New York Times blames Taiwan call on Bob Dole

Featured image The New York Times breathlessly reports: Former Senator Bob Dole, acting as a foreign agent for the government of Taiwan, worked behind the scenes over the past six months to establish high-level contact between Taiwanese officials and President-elect Donald J. Trump’s staff, an outreach effort that culminated last week in an unorthodox telephone call between Mr. Trump and Taiwan’s president. Mr. Dole, a lobbyist with the Washington law firm Alston »

Donald Trump on Jon Huntsman in 2012

Featured image It is now being rumored that president-elect Trump is considering Jon Huntsman for Secretary of State. This rumor strikes me as more shocking than the rumor — now more than that — Trump was considering his nemesis Mitt Romney for that job. In other words, the Huntsman rumor is probably rooted in fact. The incongruity of a Huntsman selection is based on more than just the former Utah governor’s harsh »

Donald Trump’s first foreign policy call

Featured image To the consternation of many, Donald Trump has spoken by telephone with Taiwanese President Tsai Ing-wen. Reportedly, this is the first direct communication between the leader of the United States and the leader of Taiwan since 1979. Team Trump says not much should be made of this. Taiwan’s president called to congratulate the president-elect and Trump accepted the call. That’s all. However, this Washington Post article contends that the call »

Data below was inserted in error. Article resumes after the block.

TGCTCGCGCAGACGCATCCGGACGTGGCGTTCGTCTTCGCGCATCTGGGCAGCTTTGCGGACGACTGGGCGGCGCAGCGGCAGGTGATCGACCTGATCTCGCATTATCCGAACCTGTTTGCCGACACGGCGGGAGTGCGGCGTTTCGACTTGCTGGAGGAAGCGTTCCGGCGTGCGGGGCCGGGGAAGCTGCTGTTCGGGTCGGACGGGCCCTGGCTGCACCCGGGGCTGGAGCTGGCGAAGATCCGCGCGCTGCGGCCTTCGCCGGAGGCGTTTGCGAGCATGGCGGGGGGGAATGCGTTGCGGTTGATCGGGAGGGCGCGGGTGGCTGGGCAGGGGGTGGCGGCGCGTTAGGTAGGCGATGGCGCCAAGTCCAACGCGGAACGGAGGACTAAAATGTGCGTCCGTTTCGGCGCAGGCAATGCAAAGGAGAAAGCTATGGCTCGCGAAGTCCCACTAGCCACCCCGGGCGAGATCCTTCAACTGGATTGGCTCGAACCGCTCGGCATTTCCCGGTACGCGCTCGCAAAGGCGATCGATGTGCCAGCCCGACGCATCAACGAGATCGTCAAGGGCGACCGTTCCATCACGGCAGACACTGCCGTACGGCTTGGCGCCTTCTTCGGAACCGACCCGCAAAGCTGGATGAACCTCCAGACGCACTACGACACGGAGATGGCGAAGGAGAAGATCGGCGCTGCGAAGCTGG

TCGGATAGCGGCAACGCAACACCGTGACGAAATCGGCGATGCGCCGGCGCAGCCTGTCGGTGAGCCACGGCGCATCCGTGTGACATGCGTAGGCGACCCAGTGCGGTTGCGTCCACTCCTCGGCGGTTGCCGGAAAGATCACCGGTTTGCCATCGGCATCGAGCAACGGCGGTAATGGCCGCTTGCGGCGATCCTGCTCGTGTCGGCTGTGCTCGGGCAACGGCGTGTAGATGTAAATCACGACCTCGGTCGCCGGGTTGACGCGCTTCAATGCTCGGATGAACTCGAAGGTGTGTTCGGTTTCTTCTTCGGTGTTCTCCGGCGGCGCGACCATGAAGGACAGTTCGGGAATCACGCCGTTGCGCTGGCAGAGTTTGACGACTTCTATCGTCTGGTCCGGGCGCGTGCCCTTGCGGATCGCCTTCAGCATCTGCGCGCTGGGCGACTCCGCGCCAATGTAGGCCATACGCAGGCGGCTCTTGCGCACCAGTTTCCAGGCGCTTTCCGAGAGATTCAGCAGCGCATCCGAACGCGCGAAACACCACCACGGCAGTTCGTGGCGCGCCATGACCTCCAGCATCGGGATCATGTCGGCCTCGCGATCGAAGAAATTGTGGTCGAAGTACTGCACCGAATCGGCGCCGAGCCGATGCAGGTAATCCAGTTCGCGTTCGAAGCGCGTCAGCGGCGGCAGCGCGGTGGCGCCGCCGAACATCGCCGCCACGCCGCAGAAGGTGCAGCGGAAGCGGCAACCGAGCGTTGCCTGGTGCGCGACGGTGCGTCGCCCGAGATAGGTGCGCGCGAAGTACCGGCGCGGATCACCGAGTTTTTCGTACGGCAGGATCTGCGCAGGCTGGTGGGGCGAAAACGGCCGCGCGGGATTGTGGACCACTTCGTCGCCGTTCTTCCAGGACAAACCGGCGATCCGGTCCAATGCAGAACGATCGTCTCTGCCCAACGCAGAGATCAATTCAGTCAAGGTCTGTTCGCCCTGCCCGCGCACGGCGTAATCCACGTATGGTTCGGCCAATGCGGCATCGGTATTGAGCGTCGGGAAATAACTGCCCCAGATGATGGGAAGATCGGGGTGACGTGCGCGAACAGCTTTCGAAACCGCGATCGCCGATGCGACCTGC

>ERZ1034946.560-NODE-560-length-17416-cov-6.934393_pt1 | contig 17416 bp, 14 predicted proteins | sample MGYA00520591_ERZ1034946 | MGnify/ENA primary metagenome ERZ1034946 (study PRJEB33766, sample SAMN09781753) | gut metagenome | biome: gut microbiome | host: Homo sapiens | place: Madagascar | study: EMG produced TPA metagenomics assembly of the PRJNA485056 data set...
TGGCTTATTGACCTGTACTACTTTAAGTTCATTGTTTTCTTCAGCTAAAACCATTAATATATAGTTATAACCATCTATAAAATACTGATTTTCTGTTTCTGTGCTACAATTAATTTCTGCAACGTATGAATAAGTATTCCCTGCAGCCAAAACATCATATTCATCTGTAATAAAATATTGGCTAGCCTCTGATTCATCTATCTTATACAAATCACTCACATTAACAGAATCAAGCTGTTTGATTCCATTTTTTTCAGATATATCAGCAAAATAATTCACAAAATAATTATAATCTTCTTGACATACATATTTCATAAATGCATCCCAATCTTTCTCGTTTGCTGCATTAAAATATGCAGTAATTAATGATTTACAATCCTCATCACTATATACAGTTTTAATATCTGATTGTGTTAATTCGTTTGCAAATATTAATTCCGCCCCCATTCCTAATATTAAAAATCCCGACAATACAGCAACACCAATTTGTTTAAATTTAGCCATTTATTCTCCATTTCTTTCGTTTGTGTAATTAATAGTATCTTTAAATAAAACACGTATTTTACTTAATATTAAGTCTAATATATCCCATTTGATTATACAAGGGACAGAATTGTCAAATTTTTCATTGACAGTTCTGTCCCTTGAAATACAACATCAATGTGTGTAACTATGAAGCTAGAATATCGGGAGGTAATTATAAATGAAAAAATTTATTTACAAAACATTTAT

Philippine tilt towards China is latest fruit of Obama’s foreign policy

Featured image It hasn’t gotten much attention, but the embrace of China by the Philippines, and its renunciation of the United States, is the latest in the long, sorry series of major foreign policy setbacks we have suffered under President Obama. In a state visit to China, Philippine president Rodrigo Duterte announced his country’s military and economic “separation” from the United States. He stated: America has lost now. I’ve realigned myself in »

Latest Hillary Emails Raise Questions About Corruption, China

Featured image Judicial Watch released another set of Hillary Clinton’s State Department emails today; these are slowly being produced in response to one or more court orders. You can download some of them here. Two email threads are particularly interesting, both relating to China. This is the first thread, dated September 2010. Click to enlarge: Doug Band was a key adviser to Bill Clinton who represented the Clinton Foundation. Huma Abedin asked »

Why wouldn’t China insult Obama?

Featured image Scott has described the reception President Obama received when he arrived in China. It was, as the New York Times acknowledged, “bruising even by Chinese standards.” It was also unsurprising, Susan Rice’s statement that “they did things that weren’t anticipated” notwithstanding. Obama has earned China’s contempt. The administration’s “pivot to Asia” was not, objectively, terribly meaningful. But to the extent it had meaning, the Chinese reasonably perceived it as an »

Was it something he said?

Featured image The Chinese government found a new way to express its contempt for Barack Obama and the United States yesterday. The authorities snubbed Obama upon his arrival in Hangzhou before the start of the G20 conference. According to the Guardian: “[Obama] was forced to disembark from Air Force One through a little-used exit in the plane’s belly after no rolling staircase was provided when he landed in the eastern Chinese city »

The China Question

Featured image As we periodically ponder what is going on with China’s slowing economy, it might be worth stepping back to take in a more fundamental question. China’s fabulous growth over the last 25 years appears to call into question a favorite thesis of free marketeers such as Milton Friedman, namely, that in the long run you can’t have free markets and undemocratic government. You can for a while—think Chile in the »